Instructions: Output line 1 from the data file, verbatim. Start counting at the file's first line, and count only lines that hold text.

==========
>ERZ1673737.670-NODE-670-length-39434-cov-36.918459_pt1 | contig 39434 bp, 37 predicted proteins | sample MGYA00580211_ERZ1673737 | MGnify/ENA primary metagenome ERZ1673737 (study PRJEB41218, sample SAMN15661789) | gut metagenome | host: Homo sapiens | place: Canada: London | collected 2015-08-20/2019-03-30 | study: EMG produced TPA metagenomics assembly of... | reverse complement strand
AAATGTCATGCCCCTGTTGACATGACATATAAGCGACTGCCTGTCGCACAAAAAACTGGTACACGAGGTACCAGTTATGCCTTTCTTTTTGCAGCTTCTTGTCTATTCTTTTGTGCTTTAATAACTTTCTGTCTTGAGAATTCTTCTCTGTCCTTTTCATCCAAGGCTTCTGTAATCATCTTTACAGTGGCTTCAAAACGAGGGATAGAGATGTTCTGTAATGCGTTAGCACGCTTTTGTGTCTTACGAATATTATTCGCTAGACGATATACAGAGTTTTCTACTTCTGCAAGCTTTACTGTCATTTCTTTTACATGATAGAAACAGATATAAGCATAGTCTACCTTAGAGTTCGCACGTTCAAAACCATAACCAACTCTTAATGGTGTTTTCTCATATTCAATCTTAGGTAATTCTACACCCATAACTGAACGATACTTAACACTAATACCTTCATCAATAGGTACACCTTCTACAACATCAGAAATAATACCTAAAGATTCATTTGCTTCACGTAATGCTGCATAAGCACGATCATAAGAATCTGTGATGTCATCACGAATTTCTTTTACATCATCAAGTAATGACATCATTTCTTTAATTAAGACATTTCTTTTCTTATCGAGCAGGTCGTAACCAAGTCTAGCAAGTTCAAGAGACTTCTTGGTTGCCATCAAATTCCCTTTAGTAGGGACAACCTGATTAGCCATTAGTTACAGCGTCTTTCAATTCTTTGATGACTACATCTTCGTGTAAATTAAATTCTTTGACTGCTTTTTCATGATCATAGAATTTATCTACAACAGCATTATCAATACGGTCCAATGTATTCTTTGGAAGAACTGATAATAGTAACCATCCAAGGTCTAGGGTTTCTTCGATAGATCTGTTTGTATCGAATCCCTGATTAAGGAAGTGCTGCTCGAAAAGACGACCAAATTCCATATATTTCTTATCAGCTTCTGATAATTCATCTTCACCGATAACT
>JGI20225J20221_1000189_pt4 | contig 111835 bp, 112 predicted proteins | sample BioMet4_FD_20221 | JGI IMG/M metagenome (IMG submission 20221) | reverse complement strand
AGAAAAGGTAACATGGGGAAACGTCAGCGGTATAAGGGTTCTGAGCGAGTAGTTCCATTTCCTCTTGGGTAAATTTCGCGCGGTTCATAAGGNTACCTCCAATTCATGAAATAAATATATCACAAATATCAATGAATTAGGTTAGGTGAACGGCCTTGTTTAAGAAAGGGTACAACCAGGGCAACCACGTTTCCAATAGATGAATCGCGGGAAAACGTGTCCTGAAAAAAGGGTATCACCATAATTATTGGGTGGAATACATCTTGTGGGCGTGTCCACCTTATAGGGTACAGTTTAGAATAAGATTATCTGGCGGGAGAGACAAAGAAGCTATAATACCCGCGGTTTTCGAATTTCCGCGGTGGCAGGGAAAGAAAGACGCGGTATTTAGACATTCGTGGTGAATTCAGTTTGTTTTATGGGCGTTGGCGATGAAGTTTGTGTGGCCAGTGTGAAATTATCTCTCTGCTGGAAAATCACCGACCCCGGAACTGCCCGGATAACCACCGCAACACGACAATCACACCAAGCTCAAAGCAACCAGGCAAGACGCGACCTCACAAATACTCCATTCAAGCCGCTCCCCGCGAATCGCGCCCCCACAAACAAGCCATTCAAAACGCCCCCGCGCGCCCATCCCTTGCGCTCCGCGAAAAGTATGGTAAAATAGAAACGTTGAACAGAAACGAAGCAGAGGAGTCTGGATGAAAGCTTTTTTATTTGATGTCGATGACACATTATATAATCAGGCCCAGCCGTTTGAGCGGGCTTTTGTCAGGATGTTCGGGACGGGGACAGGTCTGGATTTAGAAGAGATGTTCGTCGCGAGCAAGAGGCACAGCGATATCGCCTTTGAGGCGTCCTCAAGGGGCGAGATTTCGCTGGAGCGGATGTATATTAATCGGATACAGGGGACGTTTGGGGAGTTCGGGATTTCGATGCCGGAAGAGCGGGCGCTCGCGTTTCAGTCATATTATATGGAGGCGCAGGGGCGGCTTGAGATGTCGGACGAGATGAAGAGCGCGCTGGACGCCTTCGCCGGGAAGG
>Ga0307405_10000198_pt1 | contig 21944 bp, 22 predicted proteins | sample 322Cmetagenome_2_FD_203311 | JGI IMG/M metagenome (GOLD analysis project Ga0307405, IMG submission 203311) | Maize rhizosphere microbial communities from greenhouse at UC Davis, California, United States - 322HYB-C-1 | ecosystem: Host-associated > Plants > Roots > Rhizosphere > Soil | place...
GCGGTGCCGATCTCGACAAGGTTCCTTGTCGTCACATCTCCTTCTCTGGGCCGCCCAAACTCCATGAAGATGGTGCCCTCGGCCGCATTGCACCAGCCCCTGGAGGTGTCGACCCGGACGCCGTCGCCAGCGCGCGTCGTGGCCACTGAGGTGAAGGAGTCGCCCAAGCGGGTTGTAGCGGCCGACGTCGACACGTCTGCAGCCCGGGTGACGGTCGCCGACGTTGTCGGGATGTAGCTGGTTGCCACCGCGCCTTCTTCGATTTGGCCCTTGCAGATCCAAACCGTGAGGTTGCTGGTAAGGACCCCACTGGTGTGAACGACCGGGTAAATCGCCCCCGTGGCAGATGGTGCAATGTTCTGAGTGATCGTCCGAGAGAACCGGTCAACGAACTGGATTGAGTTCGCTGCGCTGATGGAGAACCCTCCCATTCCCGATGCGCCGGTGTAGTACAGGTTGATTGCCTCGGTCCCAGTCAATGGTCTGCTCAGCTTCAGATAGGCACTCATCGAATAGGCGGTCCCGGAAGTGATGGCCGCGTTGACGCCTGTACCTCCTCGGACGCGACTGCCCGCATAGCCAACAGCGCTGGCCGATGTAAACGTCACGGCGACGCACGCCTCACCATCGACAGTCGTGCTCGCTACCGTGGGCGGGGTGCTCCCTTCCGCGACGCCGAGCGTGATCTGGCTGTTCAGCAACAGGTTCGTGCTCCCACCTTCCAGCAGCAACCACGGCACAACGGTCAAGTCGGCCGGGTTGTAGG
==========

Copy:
>ERZ1673737.670-NODE-670-length-39434-cov-36.918459_pt1 | contig 39434 bp, 37 predicted proteins | sample MGYA00580211_ERZ1673737 | MGnify/ENA primary metagenome ERZ1673737 (study PRJEB41218, sample SAMN15661789) | gut metagenome | host: Homo sapiens | place: Canada: London | collected 2015-08-20/2019-03-30 | study: EMG produced TPA metagenomics assembly of... | reverse complement strand